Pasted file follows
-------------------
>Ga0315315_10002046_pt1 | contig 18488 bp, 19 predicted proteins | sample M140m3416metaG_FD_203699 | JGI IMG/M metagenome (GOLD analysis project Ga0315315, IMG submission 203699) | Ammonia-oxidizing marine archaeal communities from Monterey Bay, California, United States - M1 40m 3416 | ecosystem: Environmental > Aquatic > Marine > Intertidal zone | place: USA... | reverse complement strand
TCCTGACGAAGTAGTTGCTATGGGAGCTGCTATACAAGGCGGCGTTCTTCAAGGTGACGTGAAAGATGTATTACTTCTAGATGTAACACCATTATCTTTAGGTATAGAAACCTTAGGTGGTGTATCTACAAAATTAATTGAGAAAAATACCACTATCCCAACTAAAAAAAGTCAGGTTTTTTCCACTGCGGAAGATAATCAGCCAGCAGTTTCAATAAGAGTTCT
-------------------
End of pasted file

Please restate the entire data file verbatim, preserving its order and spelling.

>Ga0315315_10002046_pt1 | contig 18488 bp, 19 predicted proteins | sample M140m3416metaG_FD_203699 | JGI IMG/M metagenome (GOLD analysis project Ga0315315, IMG submission 203699) | Ammonia-oxidizing marine archaeal communities from Monterey Bay, California, United States - M1 40m 3416 | ecosystem: Environmental > Aquatic > Marine > Intertidal zone | place: USA... | reverse complement strand
TCCTGACGAAGTAGTTGCTATGGGAGCTGCTATACAAGGCGGCGTTCTTCAAGGTGACGTGAAAGATGTATTACTTCTAGATGTAACACCATTATCTTTAGGTATAGAAACCTTAGGTGGTGTATCTACAAAATTAATTGAGAAAAATACCACTATCCCAACTAAAAAAAGTCAGGTTTTTTCCACTGCGGAAGATAATCAGCCAGCAGTTTCAATAAGAGTTCT